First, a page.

A constant stream of Wilson’s Storm-Petrels were migrating along the edge of the continental shelf so we elected to remain at this location because we were convinced further rarities would appear in their midst. Despite checking the many hundred’s of storm-petrels only White-faced Storm-Petrels were found moving with the Wilson’s. Petrel numbers were fairly low and included a couple of different Great-winged Petrels. Several LONG-TAILED JAEGERS joined the flock feeding behind the boat.
After an hour or so a juvenile SALVIN’S ALBATROSS was apparent amidst the White-capped Albatross behind the boat. This bird is rarely recorded from Wollongong although more common further south in NSW. To our amazement 2 more first year SALVIN’S ALBATROSS appeared. The three birds stayed close together amidst the White-capped and single Shy Albatross kleptoparasitising these birds in a concerted fashion. Having stolen a prize they landed on the water and formed a huddle, seemingly for mutual protection while consuming their booty.
The return cruise was much more comfortable but apart from additional SALVIN"S ALBATROSS was relatively uneventful.
An extraordinary trip! Lots of bruises from the rough conditions but such excitement. The very large numbers of migrating storm-petrels reminded us that it was spring in spite of the cold southerly conditions. A GREY-BACKED STORM-PETREL amidst the many hundreds of Wilson’s Storm-Petrels migrating south added to the wintry feel. While albatross numbers were high for the season, SALVIN’S ALBATROSS has never been recorded in groups off Wollongong previously, because it is very rarely seen in these waters. The observation of JOUANIN’S PETREL provides the kind of thrill that keeps us venturing onto the same patch of ocean year after year and causes one to forget the lumpiness of the ocean on the day.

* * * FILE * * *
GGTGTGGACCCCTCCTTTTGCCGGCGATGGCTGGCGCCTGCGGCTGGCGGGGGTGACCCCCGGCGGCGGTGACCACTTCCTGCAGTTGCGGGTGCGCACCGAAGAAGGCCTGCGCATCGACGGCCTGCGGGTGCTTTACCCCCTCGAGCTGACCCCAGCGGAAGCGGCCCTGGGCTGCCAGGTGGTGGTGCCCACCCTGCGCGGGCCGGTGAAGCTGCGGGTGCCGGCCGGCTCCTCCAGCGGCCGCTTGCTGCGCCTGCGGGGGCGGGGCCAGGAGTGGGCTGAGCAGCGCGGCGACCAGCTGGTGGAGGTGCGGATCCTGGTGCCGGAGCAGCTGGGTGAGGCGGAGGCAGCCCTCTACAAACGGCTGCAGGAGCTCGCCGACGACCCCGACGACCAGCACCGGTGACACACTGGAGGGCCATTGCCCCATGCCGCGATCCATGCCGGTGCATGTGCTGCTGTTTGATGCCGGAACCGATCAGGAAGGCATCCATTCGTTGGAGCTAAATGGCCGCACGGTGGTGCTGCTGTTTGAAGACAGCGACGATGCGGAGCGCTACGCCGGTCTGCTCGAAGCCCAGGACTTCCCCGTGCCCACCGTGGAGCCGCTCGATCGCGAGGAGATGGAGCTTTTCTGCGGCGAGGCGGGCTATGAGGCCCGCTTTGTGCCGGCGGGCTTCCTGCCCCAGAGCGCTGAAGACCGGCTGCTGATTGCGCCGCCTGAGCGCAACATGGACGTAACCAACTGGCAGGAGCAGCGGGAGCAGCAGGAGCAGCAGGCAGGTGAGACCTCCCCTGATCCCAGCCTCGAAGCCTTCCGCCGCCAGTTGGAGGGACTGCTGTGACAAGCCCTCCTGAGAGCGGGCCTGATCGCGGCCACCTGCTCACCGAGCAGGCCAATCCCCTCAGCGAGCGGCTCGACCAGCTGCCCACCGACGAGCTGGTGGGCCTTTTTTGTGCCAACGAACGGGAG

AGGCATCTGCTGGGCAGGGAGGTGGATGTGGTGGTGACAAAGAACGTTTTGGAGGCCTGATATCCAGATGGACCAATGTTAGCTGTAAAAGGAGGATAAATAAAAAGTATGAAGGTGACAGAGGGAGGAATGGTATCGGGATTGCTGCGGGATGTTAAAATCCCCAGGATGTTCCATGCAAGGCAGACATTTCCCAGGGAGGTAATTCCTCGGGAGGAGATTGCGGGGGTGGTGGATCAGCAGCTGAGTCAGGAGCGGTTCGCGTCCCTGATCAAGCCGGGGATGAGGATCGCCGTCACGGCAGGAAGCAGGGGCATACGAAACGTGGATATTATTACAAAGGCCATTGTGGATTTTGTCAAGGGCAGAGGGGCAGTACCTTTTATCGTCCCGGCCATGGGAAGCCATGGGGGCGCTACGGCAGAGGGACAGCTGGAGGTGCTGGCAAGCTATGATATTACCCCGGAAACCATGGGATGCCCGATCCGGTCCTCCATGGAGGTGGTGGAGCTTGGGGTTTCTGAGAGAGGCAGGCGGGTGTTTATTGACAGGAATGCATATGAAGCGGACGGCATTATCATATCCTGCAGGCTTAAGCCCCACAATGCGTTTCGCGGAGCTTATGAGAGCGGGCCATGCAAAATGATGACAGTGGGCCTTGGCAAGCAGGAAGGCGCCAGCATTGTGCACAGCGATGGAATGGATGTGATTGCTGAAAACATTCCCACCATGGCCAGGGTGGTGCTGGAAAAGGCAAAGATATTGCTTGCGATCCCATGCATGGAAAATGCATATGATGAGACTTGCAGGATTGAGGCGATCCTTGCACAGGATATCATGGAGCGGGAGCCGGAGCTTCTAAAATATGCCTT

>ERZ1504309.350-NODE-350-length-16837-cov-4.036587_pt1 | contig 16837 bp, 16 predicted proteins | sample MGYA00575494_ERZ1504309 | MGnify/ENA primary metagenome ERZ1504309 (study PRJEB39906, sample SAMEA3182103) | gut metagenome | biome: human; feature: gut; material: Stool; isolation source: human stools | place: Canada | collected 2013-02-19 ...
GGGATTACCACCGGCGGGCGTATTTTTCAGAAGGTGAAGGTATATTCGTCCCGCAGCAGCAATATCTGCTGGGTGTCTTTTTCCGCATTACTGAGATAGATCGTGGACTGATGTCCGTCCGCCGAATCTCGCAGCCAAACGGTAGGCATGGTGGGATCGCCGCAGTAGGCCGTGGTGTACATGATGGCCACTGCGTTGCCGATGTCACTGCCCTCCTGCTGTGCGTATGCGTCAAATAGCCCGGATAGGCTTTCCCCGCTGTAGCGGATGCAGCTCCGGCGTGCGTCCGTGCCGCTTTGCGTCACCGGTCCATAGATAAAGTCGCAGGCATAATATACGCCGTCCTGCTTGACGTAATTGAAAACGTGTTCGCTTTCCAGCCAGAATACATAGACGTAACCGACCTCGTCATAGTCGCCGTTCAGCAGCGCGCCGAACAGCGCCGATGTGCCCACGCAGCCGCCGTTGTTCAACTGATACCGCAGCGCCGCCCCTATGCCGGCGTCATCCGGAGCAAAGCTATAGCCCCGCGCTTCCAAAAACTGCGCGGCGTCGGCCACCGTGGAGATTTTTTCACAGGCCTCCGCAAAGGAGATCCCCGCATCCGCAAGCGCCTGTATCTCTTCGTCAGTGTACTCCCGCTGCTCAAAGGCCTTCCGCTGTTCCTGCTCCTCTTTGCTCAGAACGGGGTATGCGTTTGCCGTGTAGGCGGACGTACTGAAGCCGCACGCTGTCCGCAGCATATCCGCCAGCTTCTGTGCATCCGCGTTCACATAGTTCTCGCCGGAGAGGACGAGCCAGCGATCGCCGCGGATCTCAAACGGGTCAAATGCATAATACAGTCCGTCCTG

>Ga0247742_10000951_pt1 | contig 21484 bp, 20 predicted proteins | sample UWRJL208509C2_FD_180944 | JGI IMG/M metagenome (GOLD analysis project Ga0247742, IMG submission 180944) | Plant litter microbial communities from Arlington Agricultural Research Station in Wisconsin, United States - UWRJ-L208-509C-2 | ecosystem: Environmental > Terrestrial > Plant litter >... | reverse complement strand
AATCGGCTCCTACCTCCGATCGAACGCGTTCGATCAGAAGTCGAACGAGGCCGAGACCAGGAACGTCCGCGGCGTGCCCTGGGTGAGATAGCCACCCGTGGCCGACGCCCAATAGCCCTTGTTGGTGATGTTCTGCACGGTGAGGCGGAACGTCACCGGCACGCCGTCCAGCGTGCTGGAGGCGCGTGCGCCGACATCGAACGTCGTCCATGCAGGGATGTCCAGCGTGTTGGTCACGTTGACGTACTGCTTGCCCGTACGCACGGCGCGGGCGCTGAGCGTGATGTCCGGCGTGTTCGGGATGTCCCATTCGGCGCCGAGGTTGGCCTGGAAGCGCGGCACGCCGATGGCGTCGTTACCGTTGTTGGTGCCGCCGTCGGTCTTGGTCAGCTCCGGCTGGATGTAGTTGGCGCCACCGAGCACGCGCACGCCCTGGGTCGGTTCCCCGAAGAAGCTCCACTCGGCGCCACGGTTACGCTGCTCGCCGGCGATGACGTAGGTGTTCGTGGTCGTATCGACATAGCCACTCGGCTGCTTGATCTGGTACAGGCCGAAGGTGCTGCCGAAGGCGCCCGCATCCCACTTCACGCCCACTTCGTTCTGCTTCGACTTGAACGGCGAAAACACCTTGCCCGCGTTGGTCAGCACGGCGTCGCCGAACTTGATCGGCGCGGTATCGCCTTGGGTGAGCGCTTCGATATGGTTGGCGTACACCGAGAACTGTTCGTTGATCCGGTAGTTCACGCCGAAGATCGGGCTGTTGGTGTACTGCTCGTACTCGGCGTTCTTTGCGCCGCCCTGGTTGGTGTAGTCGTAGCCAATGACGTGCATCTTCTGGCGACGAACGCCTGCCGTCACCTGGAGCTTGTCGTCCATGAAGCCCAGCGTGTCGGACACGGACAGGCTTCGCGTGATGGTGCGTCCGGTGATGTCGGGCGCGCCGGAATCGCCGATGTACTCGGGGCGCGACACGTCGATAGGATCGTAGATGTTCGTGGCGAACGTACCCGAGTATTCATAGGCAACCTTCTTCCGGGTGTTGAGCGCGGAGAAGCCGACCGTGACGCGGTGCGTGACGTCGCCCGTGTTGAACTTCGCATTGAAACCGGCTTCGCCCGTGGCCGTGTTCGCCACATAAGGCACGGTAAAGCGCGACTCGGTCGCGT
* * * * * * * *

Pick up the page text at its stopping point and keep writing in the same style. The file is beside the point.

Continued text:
Birds recorded according to the latest Environment Australia Reporting Schedule:
Species code: Species name: Numbers:
(Note: numbers in parenthesis = highest count at any one time)
005 Little Penguin Eudyptula minor 1
075 Great-winged Petrel Pterodroma m. gouldi 4 (2)
971 Solander’s Petrel P. solandri 12 (6)
000 JOUANIN’S PETREL Bulweria fallax 1
068 Fluttering Shearwater Puffinus gavia 200+ (100+)
913 Hutton’s Shearwater P. huttoni 4 (1)
069 Wedge-tailed Shearwater P. pacificus 60+ (25+)
070 Sooty Shearwater P. griseus 1
071 Short-tailed Shearwater P. tenuirostris 320+ (150+)
072 Flesh-footed Shearwater P. carneipes 3 (2)
088 Black-browed Albatross Thalassarche melanophrys 7 (4)
859 Campbell Albatross T. impavida 2 (1)
091 Shy Albatross T. cauta 1
861 White-capped Albatross T. steadi 18 (12)
862 SALVIN’S ALBATROSS T. salvini 6 (3)
864 Indic Yellow-nosed Albatross T. carteri 12 (7)
063 Wilson’s Storm-Petrel Oceanites oceanicus 1000+ (500+)
064 GREY-BACKED STORM-PETREL Nereis garrodia 1
065 White-faced Storm-Petrel Pelagodroma marina 23 (23)
104 Australasian Gannet Morus serrator 23 (11)
106 Australian Pelican Pelicanus conspicillatus 2 (2)
980 Brown Skua Catharacta lonnbergi 3 (3)
128 Arctic Jaeger Stercorarius parasiticus 5 (3)
933 LONG-TAILED JAEGER S. longicauda 3 (2)
945 Pomarine Jaeger S. pomarinus 7 (6)
981 Kelp Gull Larus dominicanus 10 (6)
125 Silver Gull L. novaehollandiae 120+ (65+)
114 White-fronted Tern Sterna striata 4 (4)
115 Crested Tern S. bergii 19 (14)
In the harbour:
096 Great Cormorant Phalacrocorax carbo 1
097 Little Black Cormorant P. sulcirostris 4
099 Pied Cormorant P. varius 1
100 Little Pied Cormorant P. melanoleucos 1
106 Australian Pelican Pelicanus conspicillatus 6
115 Crested Tern Sterna bergii 1
29 species of seabird identified outside the breakwater.
Humpback Whale Megaptera novaeangliae 2 (2)
Short-beaked Common Dolphin Delphinus delphis 6 (6)